Behind the spin: Metronet


Last Updated: 09 Oct 2013

The sorry tale of Metronet is one of managerial incompetence and overspend. It began in 2003 when Chancellor Gordon Brown foisted the public-private partnership (PPP) concept for the upgrading of London Underground's infrastructure on an apoplectic Ken Livingstone, mayor of London. There were two successful bidders: Metronet and Tube Lines. Metronet was awarded two of the three 30-year contracts, and planned to spend £17bn on upgrading stations, replacing track and signalling and introducing new rolling stock. Its consortium members (Balfour Beatty, EDF, Thames Water, Bombardier and WS Atkins) funded the deal with £2bn of debt, 95% of it guaranteed by Transport for London (TfL). A 2,800-page contract spelled out in microscopic detail what had to be done. Four years down the line, Metronet is in administration after a crisis precipitated by the refusal of one of its main lenders to release extra funds to help it meet a £2bn overspend. When Rail Regulator Chris Bolt further refused to bail Metronet out, its management had no way forward.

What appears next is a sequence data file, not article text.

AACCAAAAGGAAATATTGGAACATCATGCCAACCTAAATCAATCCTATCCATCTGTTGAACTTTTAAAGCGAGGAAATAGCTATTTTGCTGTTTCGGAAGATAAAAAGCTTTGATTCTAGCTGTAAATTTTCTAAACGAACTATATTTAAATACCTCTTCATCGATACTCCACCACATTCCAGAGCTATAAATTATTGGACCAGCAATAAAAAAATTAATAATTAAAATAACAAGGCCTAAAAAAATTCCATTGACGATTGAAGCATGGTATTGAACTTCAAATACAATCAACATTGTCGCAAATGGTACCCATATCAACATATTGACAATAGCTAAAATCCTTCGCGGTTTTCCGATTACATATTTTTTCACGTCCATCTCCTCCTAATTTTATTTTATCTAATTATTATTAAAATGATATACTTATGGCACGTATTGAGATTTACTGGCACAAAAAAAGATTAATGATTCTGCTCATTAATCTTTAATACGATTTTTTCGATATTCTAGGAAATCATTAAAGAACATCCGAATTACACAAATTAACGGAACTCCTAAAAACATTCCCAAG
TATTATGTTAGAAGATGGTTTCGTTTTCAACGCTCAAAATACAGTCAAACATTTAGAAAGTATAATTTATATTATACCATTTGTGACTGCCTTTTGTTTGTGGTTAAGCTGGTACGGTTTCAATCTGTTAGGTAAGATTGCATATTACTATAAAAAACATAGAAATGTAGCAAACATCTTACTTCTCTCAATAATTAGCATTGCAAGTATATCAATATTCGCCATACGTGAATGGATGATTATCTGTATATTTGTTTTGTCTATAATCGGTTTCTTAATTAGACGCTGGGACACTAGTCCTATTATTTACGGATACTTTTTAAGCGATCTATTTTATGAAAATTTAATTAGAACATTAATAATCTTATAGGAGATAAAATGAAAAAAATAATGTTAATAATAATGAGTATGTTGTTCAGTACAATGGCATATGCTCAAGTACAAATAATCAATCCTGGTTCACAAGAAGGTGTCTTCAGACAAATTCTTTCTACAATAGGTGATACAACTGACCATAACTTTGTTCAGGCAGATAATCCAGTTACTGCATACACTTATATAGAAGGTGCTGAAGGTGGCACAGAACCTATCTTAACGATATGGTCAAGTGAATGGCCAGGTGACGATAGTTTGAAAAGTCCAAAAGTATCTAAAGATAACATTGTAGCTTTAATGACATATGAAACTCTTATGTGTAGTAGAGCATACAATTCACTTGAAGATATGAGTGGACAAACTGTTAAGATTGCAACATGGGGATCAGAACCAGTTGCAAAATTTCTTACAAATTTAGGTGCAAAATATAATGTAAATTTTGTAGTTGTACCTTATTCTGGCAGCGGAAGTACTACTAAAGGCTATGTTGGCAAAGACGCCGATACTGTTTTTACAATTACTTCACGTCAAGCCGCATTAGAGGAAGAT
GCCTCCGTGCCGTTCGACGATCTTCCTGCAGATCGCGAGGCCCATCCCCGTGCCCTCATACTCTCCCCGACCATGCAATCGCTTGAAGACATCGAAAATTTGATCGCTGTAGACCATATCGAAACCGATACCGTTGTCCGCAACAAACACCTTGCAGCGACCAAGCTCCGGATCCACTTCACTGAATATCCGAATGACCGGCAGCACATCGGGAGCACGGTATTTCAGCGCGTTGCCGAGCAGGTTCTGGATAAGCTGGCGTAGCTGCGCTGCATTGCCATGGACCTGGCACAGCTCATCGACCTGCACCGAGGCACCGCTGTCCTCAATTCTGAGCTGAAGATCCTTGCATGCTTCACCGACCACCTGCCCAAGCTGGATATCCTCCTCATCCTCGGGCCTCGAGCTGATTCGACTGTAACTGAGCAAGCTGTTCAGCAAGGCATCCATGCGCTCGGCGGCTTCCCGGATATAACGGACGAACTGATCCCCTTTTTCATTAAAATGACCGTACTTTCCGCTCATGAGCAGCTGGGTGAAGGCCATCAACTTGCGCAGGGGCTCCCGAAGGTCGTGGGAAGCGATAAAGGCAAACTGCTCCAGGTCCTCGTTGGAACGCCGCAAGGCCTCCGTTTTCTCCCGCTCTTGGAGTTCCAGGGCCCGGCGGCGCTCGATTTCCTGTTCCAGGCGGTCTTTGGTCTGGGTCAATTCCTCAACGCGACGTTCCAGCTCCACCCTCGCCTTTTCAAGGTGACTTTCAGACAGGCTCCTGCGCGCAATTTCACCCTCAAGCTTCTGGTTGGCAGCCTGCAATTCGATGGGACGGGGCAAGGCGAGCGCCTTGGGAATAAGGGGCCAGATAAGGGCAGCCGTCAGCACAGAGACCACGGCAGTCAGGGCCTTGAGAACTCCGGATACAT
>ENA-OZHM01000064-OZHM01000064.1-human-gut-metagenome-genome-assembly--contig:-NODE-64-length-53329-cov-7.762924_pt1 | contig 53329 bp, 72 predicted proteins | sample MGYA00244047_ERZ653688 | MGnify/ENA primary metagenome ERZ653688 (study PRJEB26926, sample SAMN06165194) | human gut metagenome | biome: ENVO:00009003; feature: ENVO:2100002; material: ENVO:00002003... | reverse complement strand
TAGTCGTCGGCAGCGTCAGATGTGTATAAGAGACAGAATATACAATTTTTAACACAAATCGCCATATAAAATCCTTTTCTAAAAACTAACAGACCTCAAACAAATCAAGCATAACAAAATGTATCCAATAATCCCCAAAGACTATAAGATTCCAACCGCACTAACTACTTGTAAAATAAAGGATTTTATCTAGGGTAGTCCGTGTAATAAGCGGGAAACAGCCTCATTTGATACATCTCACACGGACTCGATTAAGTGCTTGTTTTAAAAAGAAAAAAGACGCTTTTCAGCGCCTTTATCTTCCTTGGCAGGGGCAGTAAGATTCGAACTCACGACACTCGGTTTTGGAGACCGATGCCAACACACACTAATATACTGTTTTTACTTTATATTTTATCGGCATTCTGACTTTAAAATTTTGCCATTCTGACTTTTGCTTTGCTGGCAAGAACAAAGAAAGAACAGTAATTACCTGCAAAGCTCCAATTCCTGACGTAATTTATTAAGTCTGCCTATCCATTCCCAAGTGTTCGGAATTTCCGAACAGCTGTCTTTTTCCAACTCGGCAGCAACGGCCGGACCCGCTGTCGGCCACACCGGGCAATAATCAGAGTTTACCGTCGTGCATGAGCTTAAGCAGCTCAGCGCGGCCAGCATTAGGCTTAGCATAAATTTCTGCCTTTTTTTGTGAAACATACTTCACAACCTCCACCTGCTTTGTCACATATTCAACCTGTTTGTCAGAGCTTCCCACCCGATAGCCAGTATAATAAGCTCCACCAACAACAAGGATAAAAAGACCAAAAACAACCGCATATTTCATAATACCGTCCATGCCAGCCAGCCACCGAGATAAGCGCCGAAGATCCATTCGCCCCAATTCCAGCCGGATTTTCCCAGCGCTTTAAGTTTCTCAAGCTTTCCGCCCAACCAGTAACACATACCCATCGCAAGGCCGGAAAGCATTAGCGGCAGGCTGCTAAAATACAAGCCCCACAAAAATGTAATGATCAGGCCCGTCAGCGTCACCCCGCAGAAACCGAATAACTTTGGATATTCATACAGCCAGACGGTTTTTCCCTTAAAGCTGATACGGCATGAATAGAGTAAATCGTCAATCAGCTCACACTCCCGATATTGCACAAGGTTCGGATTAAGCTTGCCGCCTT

There isn't much: Metronet is keeping schtum. 'Our staff remain committed to the important role Metronet has of renewing London's Tube' is the best we could find.


An anonymous Metronet sub-contractor told the Sunday Times: 'One of the big issues all suppliers had was underground access. You couldn't get it. Priority always seemed to be given to the wrong people.' Every piece of equipment to be used in the Tube had to be approved by a Metronet asset engineer. 'The problem was that these people had absolutely no responsibility for the delivery of the programme... There was no downside for them in asking for endless engineering changes.' Metronet ran a tied supply chain, which meant that its shareholder companies received most of its work. Said a nameless senior government adviser: 'It's not a failure of the PPP, it's a failure of structure and management. There is a conflict of interest.'


It's too early to say how long Metronet will be in administration, or who might buy it. Already, rival Tube Lines has picked up one of its contracts, and it's likely that the rest of the work will be broken down into more manageable chunks to attract other bidders. TfL has already stumped up £750m in emergency funding to keep the PPP project on track. Livingstone must be muttering: 'I told you so.'

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